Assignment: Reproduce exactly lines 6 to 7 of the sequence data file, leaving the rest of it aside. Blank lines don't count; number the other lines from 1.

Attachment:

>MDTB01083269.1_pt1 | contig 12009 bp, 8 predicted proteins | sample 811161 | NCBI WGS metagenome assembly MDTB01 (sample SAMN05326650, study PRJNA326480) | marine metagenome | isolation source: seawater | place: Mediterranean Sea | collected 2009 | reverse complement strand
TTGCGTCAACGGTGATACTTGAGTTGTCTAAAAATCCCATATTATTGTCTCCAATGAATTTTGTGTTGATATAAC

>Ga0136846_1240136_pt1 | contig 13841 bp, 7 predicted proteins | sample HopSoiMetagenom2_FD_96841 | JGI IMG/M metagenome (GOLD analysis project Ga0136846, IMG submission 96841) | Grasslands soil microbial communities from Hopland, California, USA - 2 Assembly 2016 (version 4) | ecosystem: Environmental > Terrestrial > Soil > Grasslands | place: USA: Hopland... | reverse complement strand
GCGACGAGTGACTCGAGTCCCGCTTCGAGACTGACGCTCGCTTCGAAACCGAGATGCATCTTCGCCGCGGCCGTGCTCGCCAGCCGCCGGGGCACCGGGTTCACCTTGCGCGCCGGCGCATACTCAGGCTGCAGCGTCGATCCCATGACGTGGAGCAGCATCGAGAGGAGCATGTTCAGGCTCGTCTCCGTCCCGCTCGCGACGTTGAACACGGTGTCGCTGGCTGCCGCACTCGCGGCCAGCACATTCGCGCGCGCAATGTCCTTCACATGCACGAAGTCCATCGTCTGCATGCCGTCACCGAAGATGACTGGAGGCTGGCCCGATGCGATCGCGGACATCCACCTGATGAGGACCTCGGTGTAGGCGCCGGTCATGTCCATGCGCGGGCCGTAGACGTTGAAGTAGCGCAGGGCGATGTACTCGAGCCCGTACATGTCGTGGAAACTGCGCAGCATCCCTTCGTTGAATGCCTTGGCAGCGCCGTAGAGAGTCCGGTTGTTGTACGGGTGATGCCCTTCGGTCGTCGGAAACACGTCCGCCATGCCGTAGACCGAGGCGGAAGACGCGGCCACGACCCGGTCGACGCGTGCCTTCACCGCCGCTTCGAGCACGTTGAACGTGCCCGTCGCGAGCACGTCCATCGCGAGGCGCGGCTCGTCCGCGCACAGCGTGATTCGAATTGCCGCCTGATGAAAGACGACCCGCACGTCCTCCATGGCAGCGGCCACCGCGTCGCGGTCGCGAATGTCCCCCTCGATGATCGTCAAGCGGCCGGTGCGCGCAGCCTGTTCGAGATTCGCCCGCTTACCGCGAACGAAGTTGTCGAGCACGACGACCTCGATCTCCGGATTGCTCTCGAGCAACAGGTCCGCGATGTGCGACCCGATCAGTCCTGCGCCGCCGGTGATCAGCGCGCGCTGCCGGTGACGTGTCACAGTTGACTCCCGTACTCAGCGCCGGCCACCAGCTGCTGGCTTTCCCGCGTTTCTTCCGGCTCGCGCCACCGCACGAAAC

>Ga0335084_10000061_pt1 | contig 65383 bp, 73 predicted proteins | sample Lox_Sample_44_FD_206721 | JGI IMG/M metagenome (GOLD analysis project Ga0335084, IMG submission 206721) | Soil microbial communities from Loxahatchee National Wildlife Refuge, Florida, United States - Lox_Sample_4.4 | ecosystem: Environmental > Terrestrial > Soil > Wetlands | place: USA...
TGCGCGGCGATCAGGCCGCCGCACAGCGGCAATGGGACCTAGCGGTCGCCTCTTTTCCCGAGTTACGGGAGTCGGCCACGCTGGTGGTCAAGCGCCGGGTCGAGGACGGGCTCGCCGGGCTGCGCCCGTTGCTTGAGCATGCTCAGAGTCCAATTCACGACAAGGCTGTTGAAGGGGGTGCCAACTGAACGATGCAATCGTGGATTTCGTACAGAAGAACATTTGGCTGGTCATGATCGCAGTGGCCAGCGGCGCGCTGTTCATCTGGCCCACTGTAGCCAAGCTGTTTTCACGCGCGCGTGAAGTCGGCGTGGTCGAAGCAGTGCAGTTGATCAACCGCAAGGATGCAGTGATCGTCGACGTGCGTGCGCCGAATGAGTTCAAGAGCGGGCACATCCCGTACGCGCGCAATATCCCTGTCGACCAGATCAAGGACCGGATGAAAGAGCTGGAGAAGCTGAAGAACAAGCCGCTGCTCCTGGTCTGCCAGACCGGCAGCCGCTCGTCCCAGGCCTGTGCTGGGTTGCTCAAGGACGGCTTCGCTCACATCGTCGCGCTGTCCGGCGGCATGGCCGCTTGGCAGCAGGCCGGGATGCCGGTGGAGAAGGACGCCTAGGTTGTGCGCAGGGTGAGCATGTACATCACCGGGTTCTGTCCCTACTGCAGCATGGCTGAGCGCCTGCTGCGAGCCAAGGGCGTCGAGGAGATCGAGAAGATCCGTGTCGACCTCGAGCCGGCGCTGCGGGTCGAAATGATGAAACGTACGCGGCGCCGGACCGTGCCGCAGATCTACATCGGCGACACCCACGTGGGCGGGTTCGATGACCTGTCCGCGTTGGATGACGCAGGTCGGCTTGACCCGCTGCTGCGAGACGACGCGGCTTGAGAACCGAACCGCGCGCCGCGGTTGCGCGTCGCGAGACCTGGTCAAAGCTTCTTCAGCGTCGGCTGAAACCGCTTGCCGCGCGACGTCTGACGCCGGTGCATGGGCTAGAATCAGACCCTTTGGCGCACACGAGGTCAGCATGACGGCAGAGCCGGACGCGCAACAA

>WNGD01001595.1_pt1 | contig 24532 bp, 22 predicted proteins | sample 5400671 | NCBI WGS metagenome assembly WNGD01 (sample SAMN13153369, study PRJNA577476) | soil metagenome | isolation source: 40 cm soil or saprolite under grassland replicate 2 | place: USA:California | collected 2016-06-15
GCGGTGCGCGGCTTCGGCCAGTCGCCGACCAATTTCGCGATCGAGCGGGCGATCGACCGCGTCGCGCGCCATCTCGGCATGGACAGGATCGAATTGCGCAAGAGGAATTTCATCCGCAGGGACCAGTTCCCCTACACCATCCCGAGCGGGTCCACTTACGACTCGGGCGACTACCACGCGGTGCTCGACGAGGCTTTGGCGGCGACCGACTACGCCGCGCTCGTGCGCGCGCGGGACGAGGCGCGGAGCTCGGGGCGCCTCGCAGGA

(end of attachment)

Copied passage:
TGCGCGGCGATCAGGCCGCCGCACAGCGGCAATGGGACCTAGCGGTCGCCTCTTTTCCCGAGTTACGGGAGTCGGCCACGCTGGTGGTCAAGCGCCGGGTCGAGGACGGGCTCGCCGGGCTGCGCCCGTTGCTTGAGCATGCTCAGAGTCCAATTCACGACAAGGCTGTTGAAGGGGGTGCCAACTGAACGATGCAATCGTGGATTTCGTACAGAAGAACATTTGGCTGGTCATGATCGCAGTGGCCAGCGGCGCGCTGTTCATCTGGCCCACTGTAGCCAAGCTGTTTTCACGCGCGCGTGAAGTCGGCGTGGTCGAAGCAGTGCAGTTGATCAACCGCAAGGATGCAGTGATCGTCGACGTGCGTGCGCCGAATGAGTTCAAGAGCGGGCACATCCCGTACGCGCGCAATATCCCTGTCGACCAGATCAAGGACCGGATGAAAGAGCTGGAGAAGCTGAAGAACAAGCCGCTGCTCCTGGTCTGCCAGACCGGCAGCCGCTCGTCCCAGGCCTGTGCTGGGTTGCTCAAGGACGGCTTCGCTCACATCGTCGCGCTGTCCGGCGGCATGGCCGCTTGGCAGCAGGCCGGGATGCCGGTGGAGAAGGACGCCTAGGTTGTGCGCAGGGTGAGCATGTACATCACCGGGTTCTGTCCCTACTGCAGCATGGCTGAGCGCCTGCTGCGAGCCAAGGGCGTCGAGGAGATCGAGAAGATCCGTGTCGACCTCGAGCCGGCGCTGCGGGTCGAAATGATGAAACGTACGCGGCGCCGGACCGTGCCGCAGATCTACATCGGCGACACCCACGTGGGCGGGTTCGATGACCTGTCCGCGTTGGATGACGCAGGTCGGCTTGACCCGCTGCTGCGAGACGACGCGGCTTGAGAACCGAACCGCGCGCCGCGGTTGCGCGTCGCGAGACCTGGTCAAAGCTTCTTCAGCGTCGGCTGAAACCGCTTGCCGCGCGACGTCTGACGCCGGTGCATGGGCTAGAATCAGACCCTTTGGCGCACACGAGGTCAGCATGACGGCAGAGCCGGACGCGCAACAA

>WNGD01001595.1_pt1 | contig 24532 bp, 22 predicted proteins | sample 5400671 | NCBI WGS metagenome assembly WNGD01 (sample SAMN13153369, study PRJNA577476) | soil metagenome | isolation source: 40 cm soil or saprolite under grassland replicate 2 | place: USA:California | collected 2016-06-15